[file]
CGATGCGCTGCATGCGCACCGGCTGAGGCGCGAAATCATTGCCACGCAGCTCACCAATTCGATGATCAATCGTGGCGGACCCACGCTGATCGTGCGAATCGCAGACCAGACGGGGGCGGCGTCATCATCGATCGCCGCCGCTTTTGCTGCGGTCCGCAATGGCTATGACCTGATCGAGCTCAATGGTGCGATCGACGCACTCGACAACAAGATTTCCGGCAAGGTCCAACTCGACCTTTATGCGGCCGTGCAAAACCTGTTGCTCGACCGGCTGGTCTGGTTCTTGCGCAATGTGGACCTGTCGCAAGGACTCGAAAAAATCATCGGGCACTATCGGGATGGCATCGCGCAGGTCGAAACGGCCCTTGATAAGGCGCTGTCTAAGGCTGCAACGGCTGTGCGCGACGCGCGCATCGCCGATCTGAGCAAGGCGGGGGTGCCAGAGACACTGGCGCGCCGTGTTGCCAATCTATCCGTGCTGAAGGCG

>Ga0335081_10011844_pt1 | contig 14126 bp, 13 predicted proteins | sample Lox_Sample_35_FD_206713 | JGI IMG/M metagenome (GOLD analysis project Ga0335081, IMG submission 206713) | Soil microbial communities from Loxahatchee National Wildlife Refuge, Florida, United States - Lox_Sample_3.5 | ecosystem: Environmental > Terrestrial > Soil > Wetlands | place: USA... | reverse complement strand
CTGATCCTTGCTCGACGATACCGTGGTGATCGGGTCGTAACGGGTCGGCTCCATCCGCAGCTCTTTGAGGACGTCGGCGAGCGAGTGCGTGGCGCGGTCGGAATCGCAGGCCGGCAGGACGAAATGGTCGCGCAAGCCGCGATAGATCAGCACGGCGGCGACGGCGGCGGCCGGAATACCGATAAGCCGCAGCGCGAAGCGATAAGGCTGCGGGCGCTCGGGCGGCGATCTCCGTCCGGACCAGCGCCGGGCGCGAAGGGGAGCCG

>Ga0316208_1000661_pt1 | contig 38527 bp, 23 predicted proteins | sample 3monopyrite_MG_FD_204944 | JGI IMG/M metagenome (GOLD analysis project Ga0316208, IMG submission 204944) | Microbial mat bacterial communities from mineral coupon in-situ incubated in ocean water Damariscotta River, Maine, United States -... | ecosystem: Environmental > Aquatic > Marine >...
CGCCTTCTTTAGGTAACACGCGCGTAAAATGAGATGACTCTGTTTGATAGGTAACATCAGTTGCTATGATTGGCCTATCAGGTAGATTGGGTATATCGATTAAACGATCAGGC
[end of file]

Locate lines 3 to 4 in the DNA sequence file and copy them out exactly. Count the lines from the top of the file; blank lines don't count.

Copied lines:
CTGATCCTTGCTCGACGATACCGTGGTGATCGGGTCGTAACGGGTCGGCTCCATCCGCAGCTCTTTGAGGACGTCGGCGAGCGAGTGCGTGGCGCGGTCGGAATCGCAGGCCGGCAGGACGAAATGGTCGCGCAAGCCGCGATAGATCAGCACGGCGGCGACGGCGGCGGCCGGAATACCGATAAGCCGCAGCGCGAAGCGATAAGGCTGCGGGCGCTCGGGCGGCGATCTCCGTCCGGACCAGCGCCGGGCGCGAAGGGGAGCCG

>Ga0316208_1000661_pt1 | contig 38527 bp, 23 predicted proteins | sample 3monopyrite_MG_FD_204944 | JGI IMG/M metagenome (GOLD analysis project Ga0316208, IMG submission 204944) | Microbial mat bacterial communities from mineral coupon in-situ incubated in ocean water Damariscotta River, Maine, United States -... | ecosystem: Environmental > Aquatic > Marine >...